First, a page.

Numerous teens who dropped out of high school cited they felt their classes to be boring and uninteresting according to the NCES. Lack of interest in high school level studies can be addressed through conversations with the teens regarding the economic consequences the teen may face during their adult life to provide financially for themselves and their potential families. Teenagers typically, don’t want to live below the poverty line and desire higher paying jobs. Unfortunately, adults without a high school diploma or GED may be setting themselves up for years of financial struggles because they were bored in school. Additionally, the teenager may be using the reason of school boredom to mask their feelings of low academic self-esteem.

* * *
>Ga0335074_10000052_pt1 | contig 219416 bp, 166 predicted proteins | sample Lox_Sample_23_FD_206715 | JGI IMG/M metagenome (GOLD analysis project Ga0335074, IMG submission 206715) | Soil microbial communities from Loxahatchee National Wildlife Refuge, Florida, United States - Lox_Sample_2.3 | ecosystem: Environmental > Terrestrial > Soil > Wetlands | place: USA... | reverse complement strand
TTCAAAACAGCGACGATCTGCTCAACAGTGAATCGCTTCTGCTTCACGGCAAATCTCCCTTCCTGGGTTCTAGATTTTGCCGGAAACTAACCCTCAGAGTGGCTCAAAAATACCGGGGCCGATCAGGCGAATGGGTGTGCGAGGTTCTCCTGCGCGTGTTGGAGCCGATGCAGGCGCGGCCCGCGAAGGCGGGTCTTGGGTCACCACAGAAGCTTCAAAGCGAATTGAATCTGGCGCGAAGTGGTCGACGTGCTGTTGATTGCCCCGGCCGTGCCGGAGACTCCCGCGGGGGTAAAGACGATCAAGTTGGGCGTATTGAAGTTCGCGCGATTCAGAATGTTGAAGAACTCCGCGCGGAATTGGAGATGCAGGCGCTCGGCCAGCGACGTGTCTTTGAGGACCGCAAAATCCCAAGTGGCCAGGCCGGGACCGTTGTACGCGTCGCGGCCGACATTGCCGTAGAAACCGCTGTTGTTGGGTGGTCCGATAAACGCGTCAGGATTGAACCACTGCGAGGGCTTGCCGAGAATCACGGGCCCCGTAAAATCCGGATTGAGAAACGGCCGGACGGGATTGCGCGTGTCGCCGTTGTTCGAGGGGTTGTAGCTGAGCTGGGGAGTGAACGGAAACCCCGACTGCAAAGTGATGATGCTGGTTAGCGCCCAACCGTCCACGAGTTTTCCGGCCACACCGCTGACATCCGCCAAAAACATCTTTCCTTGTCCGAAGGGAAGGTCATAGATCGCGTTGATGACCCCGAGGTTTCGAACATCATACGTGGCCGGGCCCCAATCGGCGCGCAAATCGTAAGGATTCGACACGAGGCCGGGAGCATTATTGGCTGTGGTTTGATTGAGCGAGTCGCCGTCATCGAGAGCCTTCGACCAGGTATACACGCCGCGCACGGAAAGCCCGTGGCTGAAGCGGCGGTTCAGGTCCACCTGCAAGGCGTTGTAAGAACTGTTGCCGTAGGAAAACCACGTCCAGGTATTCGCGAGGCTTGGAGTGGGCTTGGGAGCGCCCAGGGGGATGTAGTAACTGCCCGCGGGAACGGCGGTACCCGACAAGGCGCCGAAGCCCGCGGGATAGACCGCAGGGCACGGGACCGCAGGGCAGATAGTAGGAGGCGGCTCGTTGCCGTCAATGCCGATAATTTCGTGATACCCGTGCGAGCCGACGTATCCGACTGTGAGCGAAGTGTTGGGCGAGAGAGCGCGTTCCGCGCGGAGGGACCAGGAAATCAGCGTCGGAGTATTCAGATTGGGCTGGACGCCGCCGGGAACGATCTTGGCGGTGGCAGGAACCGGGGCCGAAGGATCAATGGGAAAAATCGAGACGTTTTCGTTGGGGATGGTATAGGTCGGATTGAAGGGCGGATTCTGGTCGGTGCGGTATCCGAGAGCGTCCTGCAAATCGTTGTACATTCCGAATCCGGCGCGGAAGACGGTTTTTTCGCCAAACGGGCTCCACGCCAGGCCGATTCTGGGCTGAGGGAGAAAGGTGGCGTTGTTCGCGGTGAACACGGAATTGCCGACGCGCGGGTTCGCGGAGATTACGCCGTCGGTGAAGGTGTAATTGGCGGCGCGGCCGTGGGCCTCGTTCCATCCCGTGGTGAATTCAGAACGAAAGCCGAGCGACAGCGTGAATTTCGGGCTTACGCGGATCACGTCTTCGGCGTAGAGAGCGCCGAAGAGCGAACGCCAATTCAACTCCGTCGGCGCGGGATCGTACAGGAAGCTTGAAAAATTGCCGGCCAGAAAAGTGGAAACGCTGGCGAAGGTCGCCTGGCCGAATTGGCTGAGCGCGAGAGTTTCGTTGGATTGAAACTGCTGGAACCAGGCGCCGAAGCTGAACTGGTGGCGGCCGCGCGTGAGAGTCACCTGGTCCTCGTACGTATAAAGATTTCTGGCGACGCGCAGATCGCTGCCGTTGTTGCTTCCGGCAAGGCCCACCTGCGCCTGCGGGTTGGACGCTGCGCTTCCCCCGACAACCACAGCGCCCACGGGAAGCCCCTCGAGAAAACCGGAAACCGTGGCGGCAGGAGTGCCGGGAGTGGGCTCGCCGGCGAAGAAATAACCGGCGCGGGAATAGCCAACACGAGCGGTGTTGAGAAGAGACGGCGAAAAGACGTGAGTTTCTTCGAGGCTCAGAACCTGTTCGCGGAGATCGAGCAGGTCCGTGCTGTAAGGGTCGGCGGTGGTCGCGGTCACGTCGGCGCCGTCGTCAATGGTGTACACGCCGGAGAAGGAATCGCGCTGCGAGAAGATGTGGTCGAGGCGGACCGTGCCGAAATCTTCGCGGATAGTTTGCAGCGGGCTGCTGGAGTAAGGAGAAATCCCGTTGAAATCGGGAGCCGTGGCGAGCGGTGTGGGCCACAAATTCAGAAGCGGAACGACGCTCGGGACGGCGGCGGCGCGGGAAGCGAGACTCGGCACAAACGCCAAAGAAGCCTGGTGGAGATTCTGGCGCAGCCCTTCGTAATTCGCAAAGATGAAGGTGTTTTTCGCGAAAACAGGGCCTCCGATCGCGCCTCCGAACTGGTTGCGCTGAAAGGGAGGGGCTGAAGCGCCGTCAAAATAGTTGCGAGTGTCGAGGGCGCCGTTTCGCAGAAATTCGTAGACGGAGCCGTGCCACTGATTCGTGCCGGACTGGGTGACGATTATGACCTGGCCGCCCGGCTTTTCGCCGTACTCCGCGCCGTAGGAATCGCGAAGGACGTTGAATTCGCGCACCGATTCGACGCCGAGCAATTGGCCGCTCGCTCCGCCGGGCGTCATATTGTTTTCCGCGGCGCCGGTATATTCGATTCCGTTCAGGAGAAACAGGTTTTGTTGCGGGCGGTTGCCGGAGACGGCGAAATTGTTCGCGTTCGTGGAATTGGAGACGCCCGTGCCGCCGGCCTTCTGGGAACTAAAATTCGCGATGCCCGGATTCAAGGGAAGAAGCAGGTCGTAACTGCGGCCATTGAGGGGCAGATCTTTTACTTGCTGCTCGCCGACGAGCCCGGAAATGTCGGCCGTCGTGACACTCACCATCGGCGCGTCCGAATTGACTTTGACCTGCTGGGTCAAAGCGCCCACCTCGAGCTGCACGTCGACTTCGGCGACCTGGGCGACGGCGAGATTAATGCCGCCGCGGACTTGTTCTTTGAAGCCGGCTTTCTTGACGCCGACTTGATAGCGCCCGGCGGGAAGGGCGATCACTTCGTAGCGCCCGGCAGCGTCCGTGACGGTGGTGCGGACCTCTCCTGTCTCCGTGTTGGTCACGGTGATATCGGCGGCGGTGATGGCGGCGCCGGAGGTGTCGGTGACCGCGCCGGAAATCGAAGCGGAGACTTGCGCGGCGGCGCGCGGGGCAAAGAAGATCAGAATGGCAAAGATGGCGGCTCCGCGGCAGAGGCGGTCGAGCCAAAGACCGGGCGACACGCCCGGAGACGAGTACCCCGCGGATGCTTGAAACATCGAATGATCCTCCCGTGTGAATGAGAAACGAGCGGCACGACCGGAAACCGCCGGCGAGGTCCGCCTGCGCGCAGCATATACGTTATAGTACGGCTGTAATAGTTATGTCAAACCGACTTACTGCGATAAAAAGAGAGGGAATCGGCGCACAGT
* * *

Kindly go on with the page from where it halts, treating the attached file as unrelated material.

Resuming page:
Educators and parents may find it beneficial to point out to the student considering dropping out of school, “in the current global economy, having at least a high school diploma is a critical step for avoiding poverty,” according to the NCES. Teenagers are still developing their abstract reasoning skills and still lack adult level thinking skills. Therefore, teenagers may be making adult decisions without their brains’ abstract reasoning skills fully developed. The statistical argument for avoiding poverty can be a very effective one to help encourage students to graduate from high school or earn a GED.
As an Educational Specialist, I have determined through years of instructing academically low achieving students to learn how to overcome their scholastic challenges that teens typically want to be a graduate. Generally, the teen doesn’t know how to alleviate their educational struggles without some form of academic intervention. As students are provided with motivations to learn along with effective academic strategies, they can learn how to reach their scholastic potential.